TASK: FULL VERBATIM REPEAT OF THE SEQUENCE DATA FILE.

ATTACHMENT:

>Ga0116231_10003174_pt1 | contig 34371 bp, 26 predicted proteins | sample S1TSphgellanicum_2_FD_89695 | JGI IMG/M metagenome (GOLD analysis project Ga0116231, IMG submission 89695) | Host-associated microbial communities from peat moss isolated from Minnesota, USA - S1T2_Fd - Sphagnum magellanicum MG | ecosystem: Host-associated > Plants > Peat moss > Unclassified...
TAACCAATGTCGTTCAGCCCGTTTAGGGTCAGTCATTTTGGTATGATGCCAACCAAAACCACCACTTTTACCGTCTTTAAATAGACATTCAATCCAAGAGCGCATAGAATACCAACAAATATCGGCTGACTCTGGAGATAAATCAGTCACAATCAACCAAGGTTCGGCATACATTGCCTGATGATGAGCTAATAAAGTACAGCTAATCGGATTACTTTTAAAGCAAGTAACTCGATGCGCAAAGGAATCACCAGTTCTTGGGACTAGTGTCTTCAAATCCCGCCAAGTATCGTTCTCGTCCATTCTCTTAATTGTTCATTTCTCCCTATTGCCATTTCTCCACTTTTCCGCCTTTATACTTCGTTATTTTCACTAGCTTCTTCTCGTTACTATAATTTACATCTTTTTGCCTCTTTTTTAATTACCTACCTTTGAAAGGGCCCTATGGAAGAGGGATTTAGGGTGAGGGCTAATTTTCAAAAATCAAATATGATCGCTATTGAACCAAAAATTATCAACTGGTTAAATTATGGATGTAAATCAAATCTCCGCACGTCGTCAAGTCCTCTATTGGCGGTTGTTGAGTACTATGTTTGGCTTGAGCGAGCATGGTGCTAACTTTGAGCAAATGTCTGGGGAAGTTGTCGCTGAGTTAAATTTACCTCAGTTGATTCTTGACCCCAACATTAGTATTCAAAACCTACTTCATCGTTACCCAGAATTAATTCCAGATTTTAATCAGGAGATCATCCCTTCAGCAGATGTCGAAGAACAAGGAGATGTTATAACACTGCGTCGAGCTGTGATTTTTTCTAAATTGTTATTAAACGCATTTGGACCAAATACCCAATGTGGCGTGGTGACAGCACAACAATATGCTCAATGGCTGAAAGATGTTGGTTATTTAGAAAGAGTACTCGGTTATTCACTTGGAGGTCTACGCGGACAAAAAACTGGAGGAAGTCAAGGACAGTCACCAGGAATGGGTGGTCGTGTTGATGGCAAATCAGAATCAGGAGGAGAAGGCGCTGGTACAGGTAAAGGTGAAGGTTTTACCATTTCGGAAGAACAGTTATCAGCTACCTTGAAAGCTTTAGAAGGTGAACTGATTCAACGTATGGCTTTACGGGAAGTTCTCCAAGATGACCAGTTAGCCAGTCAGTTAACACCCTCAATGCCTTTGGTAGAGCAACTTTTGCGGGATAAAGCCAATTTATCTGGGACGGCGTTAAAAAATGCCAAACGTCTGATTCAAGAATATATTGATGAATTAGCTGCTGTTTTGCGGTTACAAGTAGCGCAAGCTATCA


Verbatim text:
>Ga0116231_10003174_pt1 | contig 34371 bp, 26 predicted proteins | sample S1TSphgellanicum_2_FD_89695 | JGI IMG/M metagenome (GOLD analysis project Ga0116231, IMG submission 89695) | Host-associated microbial communities from peat moss isolated from Minnesota, USA - S1T2_Fd - Sphagnum magellanicum MG | ecosystem: Host-associated > Plants > Peat moss > Unclassified...
TAACCAATGTCGTTCAGCCCGTTTAGGGTCAGTCATTTTGGTATGATGCCAACCAAAACCACCACTTTTACCGTCTTTAAATAGACATTCAATCCAAGAGCGCATAGAATACCAACAAATATCGGCTGACTCTGGAGATAAATCAGTCACAATCAACCAAGGTTCGGCATACATTGCCTGATGATGAGCTAATAAAGTACAGCTAATCGGATTACTTTTAAAGCAAGTAACTCGATGCGCAAAGGAATCACCAGTTCTTGGGACTAGTGTCTTCAAATCCCGCCAAGTATCGTTCTCGTCCATTCTCTTAATTGTTCATTTCTCCCTATTGCCATTTCTCCACTTTTCCGCCTTTATACTTCGTTATTTTCACTAGCTTCTTCTCGTTACTATAATTTACATCTTTTTGCCTCTTTTTTAATTACCTACCTTTGAAAGGGCCCTATGGAAGAGGGATTTAGGGTGAGGGCTAATTTTCAAAAATCAAATATGATCGCTATTGAACCAAAAATTATCAACTGGTTAAATTATGGATGTAAATCAAATCTCCGCACGTCGTCAAGTCCTCTATTGGCGGTTGTTGAGTACTATGTTTGGCTTGAGCGAGCATGGTGCTAACTTTGAGCAAATGTCTGGGGAAGTTGTCGCTGAGTTAAATTTACCTCAGTTGATTCTTGACCCCAACATTAGTATTCAAAACCTACTTCATCGTTACCCAGAATTAATTCCAGATTTTAATCAGGAGATCATCCCTTCAGCAGATGTCGAAGAACAAGGAGATGTTATAACACTGCGTCGAGCTGTGATTTTTTCTAAATTGTTATTAAACGCATTTGGACCAAATACCCAATGTGGCGTGGTGACAGCACAACAATATGCTCAATGGCTGAAAGATGTTGGTTATTTAGAAAGAGTACTCGGTTATTCACTTGGAGGTCTACGCGGACAAAAAACTGGAGGAAGTCAAGGACAGTCACCAGGAATGGGTGGTCGTGTTGATGGCAAATCAGAATCAGGAGGAGAAGGCGCTGGTACAGGTAAAGGTGAAGGTTTTACCATTTCGGAAGAACAGTTATCAGCTACCTTGAAAGCTTTAGAAGGTGAACTGATTCAACGTATGGCTTTACGGGAAGTTCTCCAAGATGACCAGTTAGCCAGTCAGTTAACACCCTCAATGCCTTTGGTAGAGCAACTTTTGCGGGATAAAGCCAATTTATCTGGGACGGCGTTAAAAAATGCCAAACGTCTGATTCAAGAATATATTGATGAATTAGCTGCTGTTTTGCGGTTACAAGTAGCGCAAGCTATCA